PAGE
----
Analyzing The AMP Project: The “Nitty Gritty” of Music Program Funding
MTD recently analyzed responses to a survey focused on the presence of booster programs at schools across the country. This survey asked questions regarding types of boosters, parent involvement, funding, and more. The survey was conducted in partnership with the National Association of Music Parents.
Below is an online tool which will allow you to interact with the data and make discoveries based on survey responses.
*Please note – the interactive application below is best viewed on larger screens and may be difficult to interact with on mobile devices.*
This is a sample of some of the data collected, and how the responses can change based on a factor such as school size.
One of the survey questions asked about the percentage of budget contributions to a music program from various sources. For example, a certain percentage of a program’s budget might come from fundraising every year, while a different percentage is attributed to contributions from the school or district’s budget.
In our analysis, we averaged the responses to this question to view general patterns in music programs across the country.
Here is the average budget breakdown for a music program based on our survey responses:
The majority of program budgets can be attributed to school or district funding, followed by parent fundraising efforts, and then student fundraising efforts.
We can see interesting patterns when we limit the responses by school size. This is the average breakdown for schools with 500 or less students enrolled.
The most notable change is the increase in budget contributions from the school or the district. This is much higher in smaller schools, however parent and student fundraising still make up a very large part of the budget. Parent fundraising and student fundraising are almost equal in percentage of contribution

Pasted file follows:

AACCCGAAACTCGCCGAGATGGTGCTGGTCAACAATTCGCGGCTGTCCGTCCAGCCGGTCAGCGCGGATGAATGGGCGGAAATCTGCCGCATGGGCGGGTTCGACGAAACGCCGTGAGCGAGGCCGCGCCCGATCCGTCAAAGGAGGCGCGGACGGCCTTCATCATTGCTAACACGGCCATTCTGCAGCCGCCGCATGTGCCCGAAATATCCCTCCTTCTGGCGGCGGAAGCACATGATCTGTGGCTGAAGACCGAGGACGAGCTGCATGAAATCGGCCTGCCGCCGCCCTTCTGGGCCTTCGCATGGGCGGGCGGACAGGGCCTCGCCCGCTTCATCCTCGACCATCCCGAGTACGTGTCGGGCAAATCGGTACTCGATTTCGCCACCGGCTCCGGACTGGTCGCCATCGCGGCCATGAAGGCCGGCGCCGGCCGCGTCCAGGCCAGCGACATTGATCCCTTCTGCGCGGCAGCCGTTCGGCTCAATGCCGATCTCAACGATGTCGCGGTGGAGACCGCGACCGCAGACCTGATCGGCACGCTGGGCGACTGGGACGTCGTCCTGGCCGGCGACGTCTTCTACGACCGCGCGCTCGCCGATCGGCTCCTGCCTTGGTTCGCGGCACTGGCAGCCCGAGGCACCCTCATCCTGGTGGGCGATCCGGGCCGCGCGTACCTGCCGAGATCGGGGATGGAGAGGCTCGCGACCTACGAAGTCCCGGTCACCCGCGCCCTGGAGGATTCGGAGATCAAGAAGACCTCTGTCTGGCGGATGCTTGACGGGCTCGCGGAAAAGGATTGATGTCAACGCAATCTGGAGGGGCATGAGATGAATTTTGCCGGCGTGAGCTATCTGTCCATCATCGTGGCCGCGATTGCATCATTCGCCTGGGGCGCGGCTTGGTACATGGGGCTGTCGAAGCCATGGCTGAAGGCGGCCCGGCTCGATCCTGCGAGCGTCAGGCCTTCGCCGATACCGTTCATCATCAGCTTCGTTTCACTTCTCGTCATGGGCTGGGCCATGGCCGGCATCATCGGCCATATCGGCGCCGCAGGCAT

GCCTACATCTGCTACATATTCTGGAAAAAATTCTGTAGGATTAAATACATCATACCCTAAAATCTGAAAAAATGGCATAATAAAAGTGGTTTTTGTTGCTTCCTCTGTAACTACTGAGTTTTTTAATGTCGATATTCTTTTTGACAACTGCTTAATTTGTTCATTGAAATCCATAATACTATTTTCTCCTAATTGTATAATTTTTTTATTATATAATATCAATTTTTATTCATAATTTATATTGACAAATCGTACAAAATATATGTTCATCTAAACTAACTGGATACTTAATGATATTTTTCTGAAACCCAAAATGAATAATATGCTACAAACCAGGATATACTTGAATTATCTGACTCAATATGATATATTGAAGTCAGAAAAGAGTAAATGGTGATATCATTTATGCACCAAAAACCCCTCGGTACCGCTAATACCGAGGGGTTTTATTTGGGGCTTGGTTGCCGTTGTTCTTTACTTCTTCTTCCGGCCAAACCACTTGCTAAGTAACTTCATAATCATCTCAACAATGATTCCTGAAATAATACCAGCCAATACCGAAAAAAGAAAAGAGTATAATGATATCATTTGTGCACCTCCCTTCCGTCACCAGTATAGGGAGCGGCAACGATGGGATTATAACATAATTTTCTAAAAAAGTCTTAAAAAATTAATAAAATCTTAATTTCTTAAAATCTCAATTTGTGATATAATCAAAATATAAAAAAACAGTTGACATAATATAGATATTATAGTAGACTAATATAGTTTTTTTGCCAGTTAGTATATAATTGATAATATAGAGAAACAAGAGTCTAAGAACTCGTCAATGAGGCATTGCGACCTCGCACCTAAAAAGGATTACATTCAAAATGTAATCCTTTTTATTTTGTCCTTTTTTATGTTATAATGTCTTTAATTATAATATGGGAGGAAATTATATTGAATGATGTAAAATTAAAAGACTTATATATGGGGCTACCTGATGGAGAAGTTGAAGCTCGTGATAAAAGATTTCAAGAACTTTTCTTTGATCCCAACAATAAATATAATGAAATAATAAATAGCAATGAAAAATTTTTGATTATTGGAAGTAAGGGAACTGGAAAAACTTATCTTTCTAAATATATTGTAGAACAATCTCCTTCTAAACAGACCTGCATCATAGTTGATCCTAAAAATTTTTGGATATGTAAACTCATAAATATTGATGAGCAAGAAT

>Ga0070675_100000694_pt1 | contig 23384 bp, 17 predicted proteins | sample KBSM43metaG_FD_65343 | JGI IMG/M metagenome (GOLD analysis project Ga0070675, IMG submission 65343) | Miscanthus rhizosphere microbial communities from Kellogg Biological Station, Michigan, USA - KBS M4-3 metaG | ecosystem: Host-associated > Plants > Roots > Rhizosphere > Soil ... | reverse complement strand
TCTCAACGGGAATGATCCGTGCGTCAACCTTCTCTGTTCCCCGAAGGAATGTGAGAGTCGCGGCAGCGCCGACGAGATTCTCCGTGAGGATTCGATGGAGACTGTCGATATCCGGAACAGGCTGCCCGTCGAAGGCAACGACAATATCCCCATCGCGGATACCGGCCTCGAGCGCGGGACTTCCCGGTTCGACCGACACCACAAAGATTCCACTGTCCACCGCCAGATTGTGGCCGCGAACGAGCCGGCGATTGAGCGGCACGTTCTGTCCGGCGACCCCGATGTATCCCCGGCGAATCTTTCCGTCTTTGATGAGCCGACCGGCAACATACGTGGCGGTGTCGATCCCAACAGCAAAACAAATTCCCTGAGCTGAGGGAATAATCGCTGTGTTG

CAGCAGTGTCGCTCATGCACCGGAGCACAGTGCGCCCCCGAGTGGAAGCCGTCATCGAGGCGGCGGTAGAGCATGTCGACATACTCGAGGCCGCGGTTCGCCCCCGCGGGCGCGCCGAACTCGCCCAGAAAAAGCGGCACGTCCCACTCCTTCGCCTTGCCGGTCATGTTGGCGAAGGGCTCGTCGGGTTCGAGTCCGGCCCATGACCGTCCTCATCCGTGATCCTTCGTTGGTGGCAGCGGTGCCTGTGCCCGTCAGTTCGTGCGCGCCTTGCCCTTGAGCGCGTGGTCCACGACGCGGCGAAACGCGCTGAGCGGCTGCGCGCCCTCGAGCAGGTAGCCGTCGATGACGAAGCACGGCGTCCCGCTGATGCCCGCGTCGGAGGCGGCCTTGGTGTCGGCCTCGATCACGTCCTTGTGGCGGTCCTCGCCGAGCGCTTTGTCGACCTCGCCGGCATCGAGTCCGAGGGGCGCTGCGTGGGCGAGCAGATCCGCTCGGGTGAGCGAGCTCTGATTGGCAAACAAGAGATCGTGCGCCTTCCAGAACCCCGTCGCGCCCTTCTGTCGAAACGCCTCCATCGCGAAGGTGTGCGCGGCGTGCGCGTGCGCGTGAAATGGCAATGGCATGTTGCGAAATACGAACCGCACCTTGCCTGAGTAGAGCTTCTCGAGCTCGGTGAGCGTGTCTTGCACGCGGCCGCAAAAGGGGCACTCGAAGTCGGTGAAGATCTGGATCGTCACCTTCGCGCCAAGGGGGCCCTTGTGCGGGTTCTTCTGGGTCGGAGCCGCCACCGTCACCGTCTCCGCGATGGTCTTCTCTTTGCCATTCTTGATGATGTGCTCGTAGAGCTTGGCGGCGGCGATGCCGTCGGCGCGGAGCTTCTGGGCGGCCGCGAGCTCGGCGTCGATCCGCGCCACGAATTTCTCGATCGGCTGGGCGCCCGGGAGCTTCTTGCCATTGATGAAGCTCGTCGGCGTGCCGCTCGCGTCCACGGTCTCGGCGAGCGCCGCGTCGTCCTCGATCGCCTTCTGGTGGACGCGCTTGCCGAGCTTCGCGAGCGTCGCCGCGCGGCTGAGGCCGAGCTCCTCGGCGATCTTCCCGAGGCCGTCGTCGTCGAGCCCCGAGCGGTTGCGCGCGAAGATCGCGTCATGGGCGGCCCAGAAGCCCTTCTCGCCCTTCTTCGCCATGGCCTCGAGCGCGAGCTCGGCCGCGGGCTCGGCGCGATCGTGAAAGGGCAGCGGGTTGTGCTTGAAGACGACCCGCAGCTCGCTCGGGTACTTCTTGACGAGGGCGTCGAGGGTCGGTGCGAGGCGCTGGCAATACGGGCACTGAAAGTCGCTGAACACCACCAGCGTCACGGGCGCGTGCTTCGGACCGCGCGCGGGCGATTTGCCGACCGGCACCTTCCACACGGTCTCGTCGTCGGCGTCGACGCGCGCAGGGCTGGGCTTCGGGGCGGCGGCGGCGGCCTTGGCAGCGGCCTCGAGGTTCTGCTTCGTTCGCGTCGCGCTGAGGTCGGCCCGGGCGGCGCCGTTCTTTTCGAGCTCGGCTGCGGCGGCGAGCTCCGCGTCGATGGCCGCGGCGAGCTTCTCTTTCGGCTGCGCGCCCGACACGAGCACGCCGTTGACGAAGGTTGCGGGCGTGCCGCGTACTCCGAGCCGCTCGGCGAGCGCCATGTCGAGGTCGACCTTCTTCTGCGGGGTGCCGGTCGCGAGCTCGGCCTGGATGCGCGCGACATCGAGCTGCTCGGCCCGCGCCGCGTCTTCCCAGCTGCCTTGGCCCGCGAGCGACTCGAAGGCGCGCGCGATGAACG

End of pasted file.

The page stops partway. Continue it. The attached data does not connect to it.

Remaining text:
The pattern changes again with an increase in school size. This is the average breakdown for schools with 500-1000 students enrolled.
As the size of school increases, the percentage of contribution from school and district budgets decreases. One important thing to note is that while parent and student fundraising contributions were nearly equal in smaller schools, parent fundraising contribution is greater than student fundraising in these larger schools.
Finally, let’s look at the largest schools. This is the average breakdown for schools with 1000 or more students enrolled.
Once again, the contribution from school and district budgets decreases. In addition, the difference between parent and student fundraising is much more dramatic. Here, parent fundraising is responsible for around 22% of the budget, while student fundraising is responsible for less than 15%. This is more than a 7% difference! Let’s remember that for small schools, the numbers were nearly equal. For schools with 500-1000 students, the difference was only around 4%. We can clearly see that as school size increases, parent fundraising is much more important in the ultimate budget of a music program.